Histamine Issues on the Up

Most of us have heard of antihistamine medication and think of it being used for histamine issues that manifest as hay fever and insect bites.

But did you know that one of the best-selling pharmacy medicines for sleep problems is an antihistamine? It’s sold to help sleep by reducing the histamine level in your brain.

Scientists have known for a long time that we have histamine-releasing cells throughout the body.  Your inner skin, the mucus membranes that line your gut, your lungs, your bladder, and your nasal passages are full of histamine-releasing mast cells.  Your outer skin, your dermis, is full of these mast cells too.

But it’s not just mast cells that release histamine.  We now understand that histamine plays an important role in our nervous system as an excitatory neurotransmitter.  In balance, it has an important role to play. It keeps us alert and awake.  But in excess can cause histamine issues and may exacerbate problems such as migraine, sleep disturbance, and even neurological complaints such as Parkinson’s disease.

Keeping histamine in check

As a stimulating and excitatory chemical, it is important that we keep histamine in check and working for us and not against us.

Mast cells are an important part of our immune system.  They help to protect our bodies by guarding the boundary between us and the outside world.  If you are exposed to a nasty irritant, your body releases histamine. You then produce secretions and literally wash the irritant out of your mucus membranes, or you will scratch the irritant from your skin.

This is exactly what histamine was designed for, to flush it out. Job done.

But life is not so simple anymore.  Histamine issues are on the increase as our inner and outer world has become much more complex.

Related problems

Synthetic chemicals, processed foods, chronic stress, and perpetual stimulation are wreaking havoc on immunity and digestion. As a result, we’re seeing an increase in allergy, inflammation, and histamine-mediated conditions.

In the UK we’re seeing a 5% increase year on year in the presentation of allergic conditions.  And emerging problems with new conditions such as Long Covid are showing histamine involvement as part of the clinical picture, too.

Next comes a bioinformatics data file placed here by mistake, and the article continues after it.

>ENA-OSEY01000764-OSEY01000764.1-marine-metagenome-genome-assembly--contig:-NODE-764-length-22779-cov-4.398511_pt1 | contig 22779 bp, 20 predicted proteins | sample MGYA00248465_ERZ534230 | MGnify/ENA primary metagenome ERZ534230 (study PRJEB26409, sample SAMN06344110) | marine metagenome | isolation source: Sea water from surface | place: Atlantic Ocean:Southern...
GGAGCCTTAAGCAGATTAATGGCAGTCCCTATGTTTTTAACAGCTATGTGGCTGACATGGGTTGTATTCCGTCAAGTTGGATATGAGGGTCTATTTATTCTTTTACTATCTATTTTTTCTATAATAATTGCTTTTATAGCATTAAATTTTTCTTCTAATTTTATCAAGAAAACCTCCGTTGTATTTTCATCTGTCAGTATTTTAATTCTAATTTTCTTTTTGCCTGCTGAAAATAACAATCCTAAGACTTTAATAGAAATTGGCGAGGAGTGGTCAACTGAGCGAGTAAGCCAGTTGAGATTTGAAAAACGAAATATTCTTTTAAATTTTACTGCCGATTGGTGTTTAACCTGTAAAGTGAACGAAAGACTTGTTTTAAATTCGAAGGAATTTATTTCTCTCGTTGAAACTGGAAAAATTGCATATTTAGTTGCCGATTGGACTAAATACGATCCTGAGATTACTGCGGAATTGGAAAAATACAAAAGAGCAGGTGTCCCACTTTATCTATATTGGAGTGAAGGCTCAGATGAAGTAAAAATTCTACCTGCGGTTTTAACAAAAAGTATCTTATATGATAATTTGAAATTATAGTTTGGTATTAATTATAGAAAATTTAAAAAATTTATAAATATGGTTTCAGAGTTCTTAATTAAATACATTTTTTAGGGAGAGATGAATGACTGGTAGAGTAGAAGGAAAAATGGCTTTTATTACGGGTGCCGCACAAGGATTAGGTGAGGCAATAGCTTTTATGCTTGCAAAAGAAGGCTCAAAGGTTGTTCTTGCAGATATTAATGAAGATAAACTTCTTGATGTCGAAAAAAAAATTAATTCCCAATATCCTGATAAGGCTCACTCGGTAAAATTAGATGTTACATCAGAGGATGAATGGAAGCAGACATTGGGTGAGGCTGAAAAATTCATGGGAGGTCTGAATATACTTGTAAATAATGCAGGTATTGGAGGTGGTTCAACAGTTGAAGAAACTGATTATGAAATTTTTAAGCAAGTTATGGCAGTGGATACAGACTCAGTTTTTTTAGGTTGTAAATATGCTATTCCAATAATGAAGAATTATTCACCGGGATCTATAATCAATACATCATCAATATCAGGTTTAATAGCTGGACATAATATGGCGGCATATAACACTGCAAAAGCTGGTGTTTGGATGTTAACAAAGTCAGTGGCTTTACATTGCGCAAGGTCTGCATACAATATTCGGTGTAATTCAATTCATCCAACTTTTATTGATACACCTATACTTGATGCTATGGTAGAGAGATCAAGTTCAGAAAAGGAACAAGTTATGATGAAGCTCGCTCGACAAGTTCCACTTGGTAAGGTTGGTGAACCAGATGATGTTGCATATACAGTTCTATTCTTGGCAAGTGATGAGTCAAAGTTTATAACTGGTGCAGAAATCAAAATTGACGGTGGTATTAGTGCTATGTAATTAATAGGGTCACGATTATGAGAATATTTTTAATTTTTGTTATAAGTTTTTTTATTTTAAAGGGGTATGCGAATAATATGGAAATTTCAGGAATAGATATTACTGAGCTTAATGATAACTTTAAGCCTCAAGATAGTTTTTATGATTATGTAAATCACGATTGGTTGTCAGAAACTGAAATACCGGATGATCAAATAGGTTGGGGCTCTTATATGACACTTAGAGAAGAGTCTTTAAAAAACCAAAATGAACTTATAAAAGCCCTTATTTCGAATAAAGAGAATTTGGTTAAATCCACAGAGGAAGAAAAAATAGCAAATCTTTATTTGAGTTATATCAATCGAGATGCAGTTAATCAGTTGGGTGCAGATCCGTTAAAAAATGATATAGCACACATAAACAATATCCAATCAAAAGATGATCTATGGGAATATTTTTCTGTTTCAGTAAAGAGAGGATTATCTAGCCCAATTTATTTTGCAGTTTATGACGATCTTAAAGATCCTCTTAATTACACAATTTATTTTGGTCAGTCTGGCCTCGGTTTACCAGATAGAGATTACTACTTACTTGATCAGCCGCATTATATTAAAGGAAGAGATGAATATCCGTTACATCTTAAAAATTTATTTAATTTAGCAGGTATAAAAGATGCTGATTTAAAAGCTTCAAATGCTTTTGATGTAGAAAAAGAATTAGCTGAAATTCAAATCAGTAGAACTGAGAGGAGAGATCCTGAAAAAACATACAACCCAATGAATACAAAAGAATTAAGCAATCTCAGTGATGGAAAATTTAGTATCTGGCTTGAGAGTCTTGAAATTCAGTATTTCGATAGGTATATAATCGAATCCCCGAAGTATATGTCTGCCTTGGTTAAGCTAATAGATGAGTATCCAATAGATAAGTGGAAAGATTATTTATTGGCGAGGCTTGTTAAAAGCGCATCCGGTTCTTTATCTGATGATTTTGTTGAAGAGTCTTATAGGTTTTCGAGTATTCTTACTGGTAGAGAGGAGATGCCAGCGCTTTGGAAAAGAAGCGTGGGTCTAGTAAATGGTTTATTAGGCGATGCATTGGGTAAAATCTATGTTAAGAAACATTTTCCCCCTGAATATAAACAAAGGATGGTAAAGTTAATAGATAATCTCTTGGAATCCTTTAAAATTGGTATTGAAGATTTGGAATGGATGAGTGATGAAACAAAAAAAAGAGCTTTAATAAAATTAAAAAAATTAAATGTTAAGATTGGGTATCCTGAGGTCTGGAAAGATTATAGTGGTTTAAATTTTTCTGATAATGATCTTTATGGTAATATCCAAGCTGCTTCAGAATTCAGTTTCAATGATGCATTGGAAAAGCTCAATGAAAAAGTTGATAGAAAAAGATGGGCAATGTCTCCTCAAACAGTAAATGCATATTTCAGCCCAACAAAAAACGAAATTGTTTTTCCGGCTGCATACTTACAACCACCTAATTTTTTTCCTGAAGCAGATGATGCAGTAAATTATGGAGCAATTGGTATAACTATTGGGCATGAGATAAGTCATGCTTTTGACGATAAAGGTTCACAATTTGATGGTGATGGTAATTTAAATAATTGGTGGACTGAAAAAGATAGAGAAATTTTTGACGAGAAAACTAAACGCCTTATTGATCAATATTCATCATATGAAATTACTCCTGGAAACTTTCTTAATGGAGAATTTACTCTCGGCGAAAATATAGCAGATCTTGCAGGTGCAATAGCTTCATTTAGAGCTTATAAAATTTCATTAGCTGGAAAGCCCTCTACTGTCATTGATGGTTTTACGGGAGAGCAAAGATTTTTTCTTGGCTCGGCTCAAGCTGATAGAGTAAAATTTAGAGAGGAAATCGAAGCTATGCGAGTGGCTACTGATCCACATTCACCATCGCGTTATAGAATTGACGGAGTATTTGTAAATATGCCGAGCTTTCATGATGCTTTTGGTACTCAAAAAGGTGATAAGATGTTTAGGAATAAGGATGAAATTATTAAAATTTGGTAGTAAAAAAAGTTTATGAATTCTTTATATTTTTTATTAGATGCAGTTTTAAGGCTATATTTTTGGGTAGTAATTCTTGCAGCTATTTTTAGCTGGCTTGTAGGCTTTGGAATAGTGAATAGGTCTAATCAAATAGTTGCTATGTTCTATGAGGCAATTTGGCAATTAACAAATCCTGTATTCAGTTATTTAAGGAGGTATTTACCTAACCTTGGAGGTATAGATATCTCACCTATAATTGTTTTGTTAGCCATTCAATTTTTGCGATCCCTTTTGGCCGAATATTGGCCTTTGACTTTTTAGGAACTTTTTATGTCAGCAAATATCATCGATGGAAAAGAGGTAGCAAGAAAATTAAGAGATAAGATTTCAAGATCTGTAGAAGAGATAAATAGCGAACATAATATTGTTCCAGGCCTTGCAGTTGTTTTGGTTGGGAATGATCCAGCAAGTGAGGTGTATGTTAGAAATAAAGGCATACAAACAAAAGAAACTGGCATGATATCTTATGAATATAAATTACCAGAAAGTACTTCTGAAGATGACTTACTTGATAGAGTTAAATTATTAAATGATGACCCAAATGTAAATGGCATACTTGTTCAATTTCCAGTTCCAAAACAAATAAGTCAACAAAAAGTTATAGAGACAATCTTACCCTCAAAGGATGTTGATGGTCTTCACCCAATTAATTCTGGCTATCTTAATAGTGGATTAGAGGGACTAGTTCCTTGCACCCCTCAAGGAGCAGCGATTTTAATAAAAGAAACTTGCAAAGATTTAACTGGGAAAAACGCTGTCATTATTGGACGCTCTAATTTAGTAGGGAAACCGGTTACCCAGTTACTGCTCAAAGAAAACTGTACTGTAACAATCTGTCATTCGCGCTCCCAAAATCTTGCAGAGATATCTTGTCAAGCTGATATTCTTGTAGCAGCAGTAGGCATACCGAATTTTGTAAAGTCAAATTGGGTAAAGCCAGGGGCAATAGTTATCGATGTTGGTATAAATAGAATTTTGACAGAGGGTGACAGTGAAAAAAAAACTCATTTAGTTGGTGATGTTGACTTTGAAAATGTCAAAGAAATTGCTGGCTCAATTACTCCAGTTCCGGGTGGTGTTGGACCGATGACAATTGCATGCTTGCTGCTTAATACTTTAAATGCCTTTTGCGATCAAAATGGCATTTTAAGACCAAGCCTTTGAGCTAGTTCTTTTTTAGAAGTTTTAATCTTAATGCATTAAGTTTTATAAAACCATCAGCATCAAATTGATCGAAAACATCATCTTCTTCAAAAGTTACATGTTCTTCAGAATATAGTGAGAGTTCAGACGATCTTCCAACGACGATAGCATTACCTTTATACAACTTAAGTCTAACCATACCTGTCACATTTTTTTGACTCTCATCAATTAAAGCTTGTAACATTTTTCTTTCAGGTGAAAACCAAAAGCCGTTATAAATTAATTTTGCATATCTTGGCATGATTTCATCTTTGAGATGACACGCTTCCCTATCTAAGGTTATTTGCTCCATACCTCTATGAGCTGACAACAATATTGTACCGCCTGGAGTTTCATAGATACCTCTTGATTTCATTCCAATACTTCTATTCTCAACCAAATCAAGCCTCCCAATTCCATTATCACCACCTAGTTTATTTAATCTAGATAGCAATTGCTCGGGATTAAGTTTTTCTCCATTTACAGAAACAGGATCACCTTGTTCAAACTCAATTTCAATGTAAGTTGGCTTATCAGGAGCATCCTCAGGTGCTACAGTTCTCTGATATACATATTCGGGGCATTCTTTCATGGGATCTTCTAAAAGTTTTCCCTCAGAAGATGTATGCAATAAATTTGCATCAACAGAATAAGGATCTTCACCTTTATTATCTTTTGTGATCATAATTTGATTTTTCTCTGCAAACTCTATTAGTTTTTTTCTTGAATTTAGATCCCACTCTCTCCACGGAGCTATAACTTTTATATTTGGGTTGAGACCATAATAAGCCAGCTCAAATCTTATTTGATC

Instead of histamine being a protective friend, it has become an inflammatory foe and is turning against us.  So much so that histamine intolerance itself is now recognised as a condition in its own right.

Addressing issues

All is not lost, however. We can take steps to address histamine issues.  Your body may be able to produce and release histamine, but it can also break it down and eliminate it.

Measures such as reducing high histamine foods, improving your gut microbiome, correcting nutritional imbalances, and addressing chronic stress can all have a positive impact on reducing excess histamine release that leads to histamine issues.

There are also several interesting botanicals including schisandra, reishi mushroom, black seed oil and pine bark extract with proven positive effects that you can incorporate into an allergy and histamine treatment protocol.

Work with nature

Taking time to explore natural ways to manage histamine, allergies and intolerances may give you more insight into how to effectively manage your allergies and histamine issues.  Better still, consult a naturopathic-minded nutritional therapist or medical herbalist. That way you will benefit from working with someone who has the skillset to prescribe appropriate nutritional and natural remedies.

Moving away from nature in the first place has contributed significantly to increasing allergy levels and associated immune dysfunction in our modern world.  So, instead of simply popping an antihistamine tablet, perhaps it’s time to treat nature with nature instead.

Time for us to work with and not against.

 

 

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10 healthy eating tips for better gut health and immunity

One of the secrets to better immunity is to look after your gut. A huge percentage of your immune system is in your digestive system and it’s part of your first line of defence.

Eat live foods in your diet such as bioyoghurts, kefir, sauerkraut, miso and other fermented foods.  Your gut flora needs the right nourishment to survive and eating natural fibres are important fuel for your gut bacteria.  Eat plenty of healthy root veg, wholegrains, nuts and seeds and avoid chemical additives and artificial sweeteners to keep your healthy bacteria in tip top fighting condition.